I might have capitalized the second far and in the second stanza the and because those are new thoughts, which is how I'd like you to see the use the caps in poems. I so like his up attitude about trying and improving. Both Courtney and Curtis didn't have to do poems this week, but they did. Thanks go to them!

Shaine's poem uses repetition to make his point. I like it.

It's a good poem to show the use, or overuse, of repetition. Use it but try not to overuse repetition because then it becomes repetitious and not a good thing. Certainly, in upstate New York, we can all agree that weather is all sorts of things!

Sam writes his poetry with some good humor.

What a picture in my head! And what a surprise! My one suggestion here would be to edit out those needless commas--are they really needed in the second stanza? You make the call.

Alexis' has the air of possibility, the possibility of magic.

I like it. With the last question, she invites the reader into her poem. My suggestions, though, here? Should the last thought be all one line? And, is the first question mark needed?

Many students either didn't have to write one this week since they got a 100 last week, or some just aren't doing. That's too bad since poetry writing is one more way to practice thinking, writing and conveying one's thoughts.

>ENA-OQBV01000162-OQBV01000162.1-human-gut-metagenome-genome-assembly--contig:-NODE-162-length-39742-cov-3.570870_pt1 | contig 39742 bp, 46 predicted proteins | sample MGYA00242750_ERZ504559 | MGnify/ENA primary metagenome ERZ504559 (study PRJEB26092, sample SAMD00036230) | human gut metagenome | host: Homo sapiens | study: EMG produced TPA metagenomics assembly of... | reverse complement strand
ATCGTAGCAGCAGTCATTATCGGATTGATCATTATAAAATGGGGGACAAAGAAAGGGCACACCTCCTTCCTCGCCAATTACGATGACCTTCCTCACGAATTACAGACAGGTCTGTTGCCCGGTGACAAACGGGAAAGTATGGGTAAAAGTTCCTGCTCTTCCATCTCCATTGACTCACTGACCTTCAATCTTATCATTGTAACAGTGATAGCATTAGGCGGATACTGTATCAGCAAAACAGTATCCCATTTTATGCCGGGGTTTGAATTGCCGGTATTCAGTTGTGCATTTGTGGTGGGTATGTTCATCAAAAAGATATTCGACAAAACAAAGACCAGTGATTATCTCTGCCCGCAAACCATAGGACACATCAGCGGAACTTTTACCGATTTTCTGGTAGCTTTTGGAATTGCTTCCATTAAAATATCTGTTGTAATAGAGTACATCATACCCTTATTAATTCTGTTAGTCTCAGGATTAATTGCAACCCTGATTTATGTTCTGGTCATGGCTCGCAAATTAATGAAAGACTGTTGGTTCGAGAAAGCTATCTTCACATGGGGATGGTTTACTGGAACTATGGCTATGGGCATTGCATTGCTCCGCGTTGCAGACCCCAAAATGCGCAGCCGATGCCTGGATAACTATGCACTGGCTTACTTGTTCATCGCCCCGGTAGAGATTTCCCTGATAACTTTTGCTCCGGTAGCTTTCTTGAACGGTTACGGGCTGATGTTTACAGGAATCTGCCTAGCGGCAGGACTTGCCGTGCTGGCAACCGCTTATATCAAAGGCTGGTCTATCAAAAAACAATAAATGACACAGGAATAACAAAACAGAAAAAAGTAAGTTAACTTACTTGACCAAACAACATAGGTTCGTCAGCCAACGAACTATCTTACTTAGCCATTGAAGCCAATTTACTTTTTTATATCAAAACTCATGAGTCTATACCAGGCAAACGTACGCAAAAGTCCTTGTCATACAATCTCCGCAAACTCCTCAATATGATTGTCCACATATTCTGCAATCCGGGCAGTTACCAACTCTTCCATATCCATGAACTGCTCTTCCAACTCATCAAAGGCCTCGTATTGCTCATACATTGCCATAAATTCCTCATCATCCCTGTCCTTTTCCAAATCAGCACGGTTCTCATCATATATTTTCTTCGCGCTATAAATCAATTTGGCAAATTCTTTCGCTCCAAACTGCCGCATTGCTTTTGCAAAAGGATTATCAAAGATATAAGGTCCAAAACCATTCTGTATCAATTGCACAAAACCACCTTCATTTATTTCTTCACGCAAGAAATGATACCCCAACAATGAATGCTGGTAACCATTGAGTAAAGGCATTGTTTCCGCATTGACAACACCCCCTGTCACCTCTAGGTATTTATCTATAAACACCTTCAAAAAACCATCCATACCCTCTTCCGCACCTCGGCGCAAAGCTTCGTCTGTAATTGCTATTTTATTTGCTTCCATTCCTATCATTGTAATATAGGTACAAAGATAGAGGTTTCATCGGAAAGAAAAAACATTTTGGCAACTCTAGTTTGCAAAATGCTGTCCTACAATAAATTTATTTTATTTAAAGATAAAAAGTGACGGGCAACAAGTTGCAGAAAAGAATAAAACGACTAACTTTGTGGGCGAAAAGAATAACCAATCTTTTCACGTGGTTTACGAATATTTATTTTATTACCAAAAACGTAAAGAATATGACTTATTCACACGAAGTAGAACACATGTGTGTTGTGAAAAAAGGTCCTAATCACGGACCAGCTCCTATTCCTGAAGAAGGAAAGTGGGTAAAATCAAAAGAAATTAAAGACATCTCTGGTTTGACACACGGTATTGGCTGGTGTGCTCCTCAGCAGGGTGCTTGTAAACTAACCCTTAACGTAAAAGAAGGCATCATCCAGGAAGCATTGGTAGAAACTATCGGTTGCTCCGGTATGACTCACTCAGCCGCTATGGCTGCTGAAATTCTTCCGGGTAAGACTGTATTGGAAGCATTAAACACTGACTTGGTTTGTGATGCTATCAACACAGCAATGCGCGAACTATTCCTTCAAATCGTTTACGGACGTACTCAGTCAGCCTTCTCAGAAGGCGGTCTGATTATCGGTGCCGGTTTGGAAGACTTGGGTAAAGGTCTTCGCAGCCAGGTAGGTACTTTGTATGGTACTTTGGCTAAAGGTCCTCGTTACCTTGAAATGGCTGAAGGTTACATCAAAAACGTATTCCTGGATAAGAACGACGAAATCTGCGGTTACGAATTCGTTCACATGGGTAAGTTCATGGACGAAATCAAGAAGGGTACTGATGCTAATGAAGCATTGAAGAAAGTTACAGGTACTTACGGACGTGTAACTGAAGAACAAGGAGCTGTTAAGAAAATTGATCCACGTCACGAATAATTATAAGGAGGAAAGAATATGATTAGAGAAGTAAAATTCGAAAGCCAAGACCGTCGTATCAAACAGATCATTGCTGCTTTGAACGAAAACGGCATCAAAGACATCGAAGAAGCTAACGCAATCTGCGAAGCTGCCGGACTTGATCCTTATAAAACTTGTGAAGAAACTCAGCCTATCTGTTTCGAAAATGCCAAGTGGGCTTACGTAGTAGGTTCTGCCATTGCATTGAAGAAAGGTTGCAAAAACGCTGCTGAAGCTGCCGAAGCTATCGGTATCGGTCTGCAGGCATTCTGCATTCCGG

Last one due next week off the two sentence format.

Tuesday, January 18, 2011

Reading comprehension

...and how you did.

Inquiring minds, like KGB, want to know. How did you do in this long unit of focusing on reading and pulling out the right info?

Where are you on these charts?

So many of you improved. Some improved from missing 4 to missing 2 or less. Others started way down the way, with 18 or so, and then continued to work to get down to 5.

If you improved and you truly started to miss less, that's great. It takes effort to not only improve, but to stay down, and so many of you did. I'm proud of you all. 41 of you improved. Wow!

If you had a great day and did the best in the class, then you're on Best in Class, a fun place to be.
It's fun to be the best and to be recognized for it. 21 different people were best in class.

But, really, the best place to be is on the Consistent chart. To be consistent, you had to have 3 or less wrong 2 times in a row. 27 people made it onto this chart. Wow!